It’s August and there may be a few people who are thinking of the long cold months a head of us. I am not and I will sincerely apologize for using the “W” word. I do want to get a few ideas rolling around in peoples heads about preserving that garden that you have been so diligently working on all summer.
I have been helping out with a garden at a community garden plot by Oak Grove Park and school and am simply amazed at how quickly the garden went from seedlings and a prayer to a full fledged feast. The days of plenty have yet to arrive completely but the squash and beans have been producing heavily, so before things get out of control I would like to go over some basics of preserving all this hard work for some great winter time use.
There are a few ways that one can save the summers bounty for winter meals. Water bath canning, pressure cooker canning, freezing, and drying also the use of a root cellar are the most common practices in the upper Midwest. You could also ferment different vegetables and meats but I will leave that for another article.
There are some advantages and disadvantages for each method; also each method may not work as well or at all for some vegetables. Certain produce must just be used fresh. The net and the library are great resources for specific recipes for canning. At the end of this article are a list of resources and websites to get you going on your canning adventures.
The water bath canning method is the one method that most people are familiar with in this region. I am almost positive that most people in the FM area has at least had a coworker bring in a jar of pickles that his or her grandma made. That would be the water bath method of canning. This is not a difficult procedure, but it is best suited for high acid vegetables and sauces or fruits that are naturally higher in acid. When looking at equipment needed for water bath canning there are plenty of starter kits on the market but honestly head to your local thrift store and look around. You are going to need a large pot big enough to put half dozen or more jars in at a time and cover them with at least 2 inches of water. You can get special tongs for lifting jars out of the water when there hot and I highly suggest it. Use the correct jars lids and screw fasteners for all canning and please follow the instructions on the packaging. I always use new lids every season and replace my jars at any hint of cracks or chips. The screw bands are also very inexpensive so I keep backups on hand. The jars and initial equipment do cost a little at first but just as long as your friends and family return the jars you can reuse them for years to come.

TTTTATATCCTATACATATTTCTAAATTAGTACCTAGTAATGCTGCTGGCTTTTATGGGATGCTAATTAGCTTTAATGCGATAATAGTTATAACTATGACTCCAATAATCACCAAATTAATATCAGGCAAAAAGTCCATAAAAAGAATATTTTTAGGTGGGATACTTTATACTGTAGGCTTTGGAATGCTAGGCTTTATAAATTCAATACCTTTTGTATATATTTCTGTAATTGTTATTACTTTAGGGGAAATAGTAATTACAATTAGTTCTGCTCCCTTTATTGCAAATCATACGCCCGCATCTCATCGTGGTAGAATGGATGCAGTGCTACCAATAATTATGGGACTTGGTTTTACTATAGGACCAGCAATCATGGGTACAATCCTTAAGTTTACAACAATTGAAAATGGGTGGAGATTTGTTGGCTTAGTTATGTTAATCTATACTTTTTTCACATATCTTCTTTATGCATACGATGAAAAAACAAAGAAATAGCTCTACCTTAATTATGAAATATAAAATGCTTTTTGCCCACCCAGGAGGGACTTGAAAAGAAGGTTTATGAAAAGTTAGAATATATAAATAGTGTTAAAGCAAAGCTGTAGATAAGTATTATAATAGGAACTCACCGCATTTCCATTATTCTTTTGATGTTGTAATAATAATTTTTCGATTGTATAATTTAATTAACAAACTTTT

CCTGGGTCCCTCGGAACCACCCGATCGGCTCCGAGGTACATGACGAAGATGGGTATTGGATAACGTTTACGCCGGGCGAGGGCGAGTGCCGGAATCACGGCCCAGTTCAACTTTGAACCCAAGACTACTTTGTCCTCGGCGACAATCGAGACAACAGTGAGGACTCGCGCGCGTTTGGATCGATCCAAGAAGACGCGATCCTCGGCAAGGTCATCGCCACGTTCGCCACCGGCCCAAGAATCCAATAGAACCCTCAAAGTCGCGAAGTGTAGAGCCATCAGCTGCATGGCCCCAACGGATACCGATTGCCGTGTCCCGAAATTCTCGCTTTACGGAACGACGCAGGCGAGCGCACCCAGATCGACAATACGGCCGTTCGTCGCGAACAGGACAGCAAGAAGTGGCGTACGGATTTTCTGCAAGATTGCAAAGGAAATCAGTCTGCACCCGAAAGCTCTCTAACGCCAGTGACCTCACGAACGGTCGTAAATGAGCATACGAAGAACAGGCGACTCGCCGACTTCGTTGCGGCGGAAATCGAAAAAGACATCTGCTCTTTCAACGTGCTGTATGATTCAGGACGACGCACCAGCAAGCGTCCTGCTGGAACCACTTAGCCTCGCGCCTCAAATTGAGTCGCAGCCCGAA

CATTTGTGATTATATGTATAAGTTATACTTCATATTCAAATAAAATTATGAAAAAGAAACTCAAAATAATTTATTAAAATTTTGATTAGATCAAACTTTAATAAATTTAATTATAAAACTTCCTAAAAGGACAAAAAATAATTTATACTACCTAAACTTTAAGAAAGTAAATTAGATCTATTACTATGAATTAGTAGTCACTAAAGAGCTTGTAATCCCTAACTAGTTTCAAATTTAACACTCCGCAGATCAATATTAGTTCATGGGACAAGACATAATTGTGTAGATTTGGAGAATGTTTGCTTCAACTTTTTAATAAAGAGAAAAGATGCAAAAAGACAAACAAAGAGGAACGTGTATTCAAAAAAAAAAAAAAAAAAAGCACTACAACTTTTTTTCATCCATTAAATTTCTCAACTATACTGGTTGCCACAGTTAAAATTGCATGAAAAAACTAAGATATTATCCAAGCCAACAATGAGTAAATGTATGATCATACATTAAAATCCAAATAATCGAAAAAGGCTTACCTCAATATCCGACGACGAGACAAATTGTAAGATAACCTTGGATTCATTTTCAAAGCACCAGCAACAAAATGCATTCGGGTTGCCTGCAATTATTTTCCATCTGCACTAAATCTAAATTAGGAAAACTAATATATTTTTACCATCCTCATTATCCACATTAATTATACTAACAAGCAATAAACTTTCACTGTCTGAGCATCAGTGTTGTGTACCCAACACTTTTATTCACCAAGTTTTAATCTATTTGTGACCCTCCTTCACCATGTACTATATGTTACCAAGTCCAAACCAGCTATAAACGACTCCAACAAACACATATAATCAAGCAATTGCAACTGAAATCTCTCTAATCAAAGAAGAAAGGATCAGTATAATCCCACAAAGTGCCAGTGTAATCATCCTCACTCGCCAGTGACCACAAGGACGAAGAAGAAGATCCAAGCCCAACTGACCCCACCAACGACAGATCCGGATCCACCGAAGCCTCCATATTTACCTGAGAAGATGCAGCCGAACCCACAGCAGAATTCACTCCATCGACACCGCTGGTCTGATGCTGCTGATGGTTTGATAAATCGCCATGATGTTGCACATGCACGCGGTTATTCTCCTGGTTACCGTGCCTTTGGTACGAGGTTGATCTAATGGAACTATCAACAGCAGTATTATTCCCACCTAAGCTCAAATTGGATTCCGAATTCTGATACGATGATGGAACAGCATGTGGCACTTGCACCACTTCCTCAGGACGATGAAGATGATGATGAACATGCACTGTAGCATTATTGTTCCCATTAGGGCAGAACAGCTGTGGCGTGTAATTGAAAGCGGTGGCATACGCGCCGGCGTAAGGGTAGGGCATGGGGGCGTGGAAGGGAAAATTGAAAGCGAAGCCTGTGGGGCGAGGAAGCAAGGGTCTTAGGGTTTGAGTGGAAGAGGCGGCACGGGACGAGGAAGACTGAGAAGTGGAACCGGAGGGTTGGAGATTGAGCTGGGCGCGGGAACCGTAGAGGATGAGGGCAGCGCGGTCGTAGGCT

My preferred method of canning is with a pressure cooker. Pressure cookers work faster and I feel that they are a bit safer as fare as insuring that my items are canned properly. The old canners and the stories of them exploding are long gone during the mid 70s canners went through a redesign for safety and are now set with multiple fail safes for home usage. Pressure canning is best for low acid canning for things such as salsa or even meat products. Pressure canning does have its negatives; the design of a pressure canner is such that the internal temperature gets much higher then that of a water bath canner so fragile vegetables may get overcooked during the canning process. This is where a little experimentation and experience come into play. My poor Asian pickles as tasty as they may have been they sure were soggy, not what I had envisioned for my experimental batch of pickles last year. The pressure canner itself is a more expensive then the starter kit for water bath canning but it is an investment that will quickly pay for itself. I do not suggest buying a used pressure canner and again follow the instructions carefully because you are working with dangerous equipment and you do want to preserve the food not make yourself sick or worse.
Freezing is by the easiest but it’s a bit limiting in the amount of space that is needed and what vegetables can be froze with success. Freezing vegetables if one has a deep freeze in the garage or basement can work out really well especially if you would like to have garden fresh green vegetables like broccoli on hand. I unfortunately do not have the space to freeze I have a small fridge and freezer making not worth my time. I have also found that certain vegetables will just not freeze well. Lettuces for instance just become a mess of green goo after froze and then thawed. Many vegetables have the greatest results after a quick blanching (being submerged in boiling water for a brief amount of time then instantly placed in ice water to stop the cooking process) then being placed in thin layers to freeze before bagging. Since this topic is so large I would suggest a Google search for freezing methods on individual vegetables.
Enjoy your summer harvest all winter long and have fun with the canning. It is a lot of work so get a few people together and have a canning party. I suggest finding someone with a turkey fryer so that you can do a good portion of the hot work outside enjoy a beer and a little BBQ while you stock up for the winter months. Also if a garden didn’t produce what you were expecting this summer or you need some more ingredients for the award winning jar of salsa the farmers markets are a great place to pick up supplies. The prices will be cheaper and who knows maybe you can get some tips from the vendors.
For a great reference guide to canning take a look at the info block with this article. The USDA posts the safest methods for canning and different safety precautions to be aware of.
Info block :
USDA Complete Guide to Home Canning, 2009 revision
Eat well; your body will appreciate it.